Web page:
"Some trainees may sometimes find it challenging to accept constructive criticism and feedback, as this is something that may be a new experience to them. This barrier can sometimes prevent progress and therefore it is vital that a mentor gains the trust and respect of the trainee at the start of the process. Allowing the trainee to observe a variety of different styles of teaching within the school can allow the trainee to become the type of teacher they want to be, but still maintaining the professional standards required. This is also a helpful process if a trainee struggles with the discipline of a particular class, as they can feel empowered by watching an experienced teacher, perhaps within another subject and look at the methods they are using which work.

"Every trainee comes with natural skills and sometimes relevant experiences, such as being a parent themselves. The mentor’s skill comes in trying to identify any issues quickly and then formulating a plan to support the trainee to find ways to move forward. The trainee can learn how to be a teacher of their chosen subject but the mentor also needs to open their mind to the idea that the ability to learn and develop never stops for a teacher."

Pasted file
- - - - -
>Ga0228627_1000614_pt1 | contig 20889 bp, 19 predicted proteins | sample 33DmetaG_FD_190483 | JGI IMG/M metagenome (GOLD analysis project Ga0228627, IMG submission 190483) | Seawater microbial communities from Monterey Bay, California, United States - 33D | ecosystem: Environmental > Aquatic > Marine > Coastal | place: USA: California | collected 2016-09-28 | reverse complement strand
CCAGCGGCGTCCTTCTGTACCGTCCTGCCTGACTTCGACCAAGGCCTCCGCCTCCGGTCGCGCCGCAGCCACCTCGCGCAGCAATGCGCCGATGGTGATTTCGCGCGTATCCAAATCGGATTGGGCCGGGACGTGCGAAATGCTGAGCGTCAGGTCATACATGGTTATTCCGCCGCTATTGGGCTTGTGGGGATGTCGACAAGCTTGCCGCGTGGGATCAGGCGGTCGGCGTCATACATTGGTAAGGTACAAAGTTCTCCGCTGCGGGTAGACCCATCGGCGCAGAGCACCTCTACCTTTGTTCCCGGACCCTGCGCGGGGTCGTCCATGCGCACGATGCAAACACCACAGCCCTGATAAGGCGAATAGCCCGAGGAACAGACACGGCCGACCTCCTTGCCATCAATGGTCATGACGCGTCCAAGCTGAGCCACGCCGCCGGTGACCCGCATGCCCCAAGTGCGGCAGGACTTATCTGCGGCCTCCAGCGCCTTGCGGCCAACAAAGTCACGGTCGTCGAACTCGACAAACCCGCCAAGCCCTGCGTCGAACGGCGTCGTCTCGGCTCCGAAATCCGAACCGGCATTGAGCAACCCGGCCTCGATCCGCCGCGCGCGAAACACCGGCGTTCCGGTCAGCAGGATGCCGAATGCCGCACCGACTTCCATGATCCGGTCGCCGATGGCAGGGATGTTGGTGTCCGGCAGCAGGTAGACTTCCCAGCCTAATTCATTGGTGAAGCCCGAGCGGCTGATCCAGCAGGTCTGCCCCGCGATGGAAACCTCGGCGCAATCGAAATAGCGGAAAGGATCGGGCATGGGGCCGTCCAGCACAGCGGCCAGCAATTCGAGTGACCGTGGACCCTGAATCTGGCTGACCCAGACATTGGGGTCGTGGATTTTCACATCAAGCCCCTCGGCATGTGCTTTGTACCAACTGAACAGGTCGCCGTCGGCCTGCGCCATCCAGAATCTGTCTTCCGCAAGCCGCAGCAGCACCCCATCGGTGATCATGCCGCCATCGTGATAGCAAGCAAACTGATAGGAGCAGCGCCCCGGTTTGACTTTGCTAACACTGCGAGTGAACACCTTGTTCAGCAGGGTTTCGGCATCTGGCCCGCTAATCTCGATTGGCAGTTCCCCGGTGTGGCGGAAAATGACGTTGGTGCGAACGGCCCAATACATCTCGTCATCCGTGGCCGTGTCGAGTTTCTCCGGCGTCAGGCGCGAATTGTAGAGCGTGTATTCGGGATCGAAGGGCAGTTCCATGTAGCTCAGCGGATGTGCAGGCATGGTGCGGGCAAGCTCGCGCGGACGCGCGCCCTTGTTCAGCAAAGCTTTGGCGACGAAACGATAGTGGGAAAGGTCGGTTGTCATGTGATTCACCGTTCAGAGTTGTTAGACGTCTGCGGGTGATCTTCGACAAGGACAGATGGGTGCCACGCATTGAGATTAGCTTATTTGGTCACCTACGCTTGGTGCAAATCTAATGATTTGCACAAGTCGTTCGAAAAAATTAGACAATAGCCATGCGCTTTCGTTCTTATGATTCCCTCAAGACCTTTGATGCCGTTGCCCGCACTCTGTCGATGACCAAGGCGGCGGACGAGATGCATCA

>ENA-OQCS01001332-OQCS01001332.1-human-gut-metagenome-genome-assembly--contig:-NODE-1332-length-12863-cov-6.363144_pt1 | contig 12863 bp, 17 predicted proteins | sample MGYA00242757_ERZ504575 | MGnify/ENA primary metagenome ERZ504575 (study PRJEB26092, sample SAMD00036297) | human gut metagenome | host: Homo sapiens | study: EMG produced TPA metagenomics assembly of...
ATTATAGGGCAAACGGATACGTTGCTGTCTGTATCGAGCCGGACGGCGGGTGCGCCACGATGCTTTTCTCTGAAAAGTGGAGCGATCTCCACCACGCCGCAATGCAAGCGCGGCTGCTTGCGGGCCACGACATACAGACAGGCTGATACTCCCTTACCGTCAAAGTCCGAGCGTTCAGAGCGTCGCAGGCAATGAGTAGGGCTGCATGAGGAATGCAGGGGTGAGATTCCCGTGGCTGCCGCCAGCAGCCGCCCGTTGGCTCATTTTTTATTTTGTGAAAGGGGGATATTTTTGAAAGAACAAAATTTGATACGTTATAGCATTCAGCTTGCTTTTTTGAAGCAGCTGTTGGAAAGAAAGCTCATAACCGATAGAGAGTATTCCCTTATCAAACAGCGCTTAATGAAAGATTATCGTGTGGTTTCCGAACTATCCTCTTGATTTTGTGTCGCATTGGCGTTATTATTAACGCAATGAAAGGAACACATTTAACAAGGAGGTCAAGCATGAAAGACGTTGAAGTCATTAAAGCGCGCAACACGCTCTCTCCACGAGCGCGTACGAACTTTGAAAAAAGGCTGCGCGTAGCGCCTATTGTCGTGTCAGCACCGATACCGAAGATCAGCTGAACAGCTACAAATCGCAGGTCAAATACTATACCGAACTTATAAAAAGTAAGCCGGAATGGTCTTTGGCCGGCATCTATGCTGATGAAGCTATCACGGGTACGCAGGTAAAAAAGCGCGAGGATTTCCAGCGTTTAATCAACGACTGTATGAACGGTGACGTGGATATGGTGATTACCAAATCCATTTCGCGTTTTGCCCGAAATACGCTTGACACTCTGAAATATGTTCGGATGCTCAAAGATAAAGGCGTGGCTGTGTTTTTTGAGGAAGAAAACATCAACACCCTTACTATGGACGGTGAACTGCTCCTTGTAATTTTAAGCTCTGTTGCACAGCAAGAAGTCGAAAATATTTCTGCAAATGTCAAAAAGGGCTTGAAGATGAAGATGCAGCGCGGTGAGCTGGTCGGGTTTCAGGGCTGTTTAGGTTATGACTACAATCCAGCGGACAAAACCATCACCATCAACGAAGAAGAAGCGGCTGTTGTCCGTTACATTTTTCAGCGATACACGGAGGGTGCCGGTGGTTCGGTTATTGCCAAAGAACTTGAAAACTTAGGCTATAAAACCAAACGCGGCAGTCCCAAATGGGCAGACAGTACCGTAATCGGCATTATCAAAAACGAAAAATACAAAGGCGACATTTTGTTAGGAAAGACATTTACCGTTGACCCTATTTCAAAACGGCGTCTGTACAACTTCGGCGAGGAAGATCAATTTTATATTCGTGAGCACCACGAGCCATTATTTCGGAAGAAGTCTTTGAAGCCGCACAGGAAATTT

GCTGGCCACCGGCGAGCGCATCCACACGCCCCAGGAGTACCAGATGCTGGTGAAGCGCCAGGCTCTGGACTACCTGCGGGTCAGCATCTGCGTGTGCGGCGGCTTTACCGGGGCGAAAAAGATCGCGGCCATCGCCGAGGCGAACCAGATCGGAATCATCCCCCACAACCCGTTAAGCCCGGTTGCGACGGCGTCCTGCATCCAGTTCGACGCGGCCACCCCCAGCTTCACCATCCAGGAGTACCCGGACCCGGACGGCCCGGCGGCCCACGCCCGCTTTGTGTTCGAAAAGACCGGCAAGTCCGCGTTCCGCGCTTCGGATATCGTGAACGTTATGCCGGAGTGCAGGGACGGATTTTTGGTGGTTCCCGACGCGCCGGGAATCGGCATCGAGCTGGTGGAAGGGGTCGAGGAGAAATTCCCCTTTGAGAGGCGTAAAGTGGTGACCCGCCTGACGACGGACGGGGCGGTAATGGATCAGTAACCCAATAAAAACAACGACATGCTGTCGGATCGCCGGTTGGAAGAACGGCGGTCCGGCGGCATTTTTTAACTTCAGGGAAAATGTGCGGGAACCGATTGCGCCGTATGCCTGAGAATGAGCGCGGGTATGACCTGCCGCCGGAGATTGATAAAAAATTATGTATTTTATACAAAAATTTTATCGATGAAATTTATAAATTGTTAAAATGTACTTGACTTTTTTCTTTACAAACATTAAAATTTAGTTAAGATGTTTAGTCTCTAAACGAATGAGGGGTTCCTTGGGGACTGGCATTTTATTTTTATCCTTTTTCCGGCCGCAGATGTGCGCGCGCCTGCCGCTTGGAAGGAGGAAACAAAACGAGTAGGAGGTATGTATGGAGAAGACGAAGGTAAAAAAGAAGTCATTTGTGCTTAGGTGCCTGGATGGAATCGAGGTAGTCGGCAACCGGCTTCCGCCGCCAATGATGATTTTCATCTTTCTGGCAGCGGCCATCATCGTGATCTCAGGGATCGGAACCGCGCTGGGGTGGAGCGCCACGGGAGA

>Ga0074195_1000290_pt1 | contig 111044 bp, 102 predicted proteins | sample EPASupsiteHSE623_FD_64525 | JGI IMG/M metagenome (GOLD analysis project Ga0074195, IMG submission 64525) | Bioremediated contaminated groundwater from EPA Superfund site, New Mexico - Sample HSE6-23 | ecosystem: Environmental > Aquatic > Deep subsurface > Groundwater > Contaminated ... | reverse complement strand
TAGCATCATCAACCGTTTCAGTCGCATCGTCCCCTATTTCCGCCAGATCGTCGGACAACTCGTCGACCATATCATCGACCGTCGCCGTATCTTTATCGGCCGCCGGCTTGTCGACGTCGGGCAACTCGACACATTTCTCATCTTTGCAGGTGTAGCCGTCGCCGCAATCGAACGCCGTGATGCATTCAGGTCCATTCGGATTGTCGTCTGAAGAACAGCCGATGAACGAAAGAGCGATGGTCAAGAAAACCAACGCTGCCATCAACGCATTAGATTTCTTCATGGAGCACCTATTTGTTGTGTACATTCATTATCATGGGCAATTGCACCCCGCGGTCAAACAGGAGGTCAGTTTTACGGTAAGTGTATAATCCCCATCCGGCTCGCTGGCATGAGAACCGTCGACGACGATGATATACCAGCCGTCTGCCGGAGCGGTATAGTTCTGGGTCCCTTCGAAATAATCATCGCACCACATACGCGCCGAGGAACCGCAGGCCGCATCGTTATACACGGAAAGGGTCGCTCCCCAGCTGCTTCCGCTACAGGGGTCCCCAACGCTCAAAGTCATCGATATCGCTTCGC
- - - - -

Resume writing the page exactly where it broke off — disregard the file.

As a mentor, how do you support a trainee to improve their classroom practice? What is the most impactful strategy that you have used?

"In my opinion, a mentor has to judge what skills, qualities and experiences a trainee brings to the course and what areas they still need to develop. I think the most important thing I try to do is to allow a trainee to be the kind of teacher they want to be. Allowing them to spend a day with as many different teachers as possible and to be exposed to as many teaching styles, as well as the general character of each teacher and their relationship with the class. One of my early discussions with every trainee is to understand what type of teacher they want to be and then to encourage them and to help them to achieve this.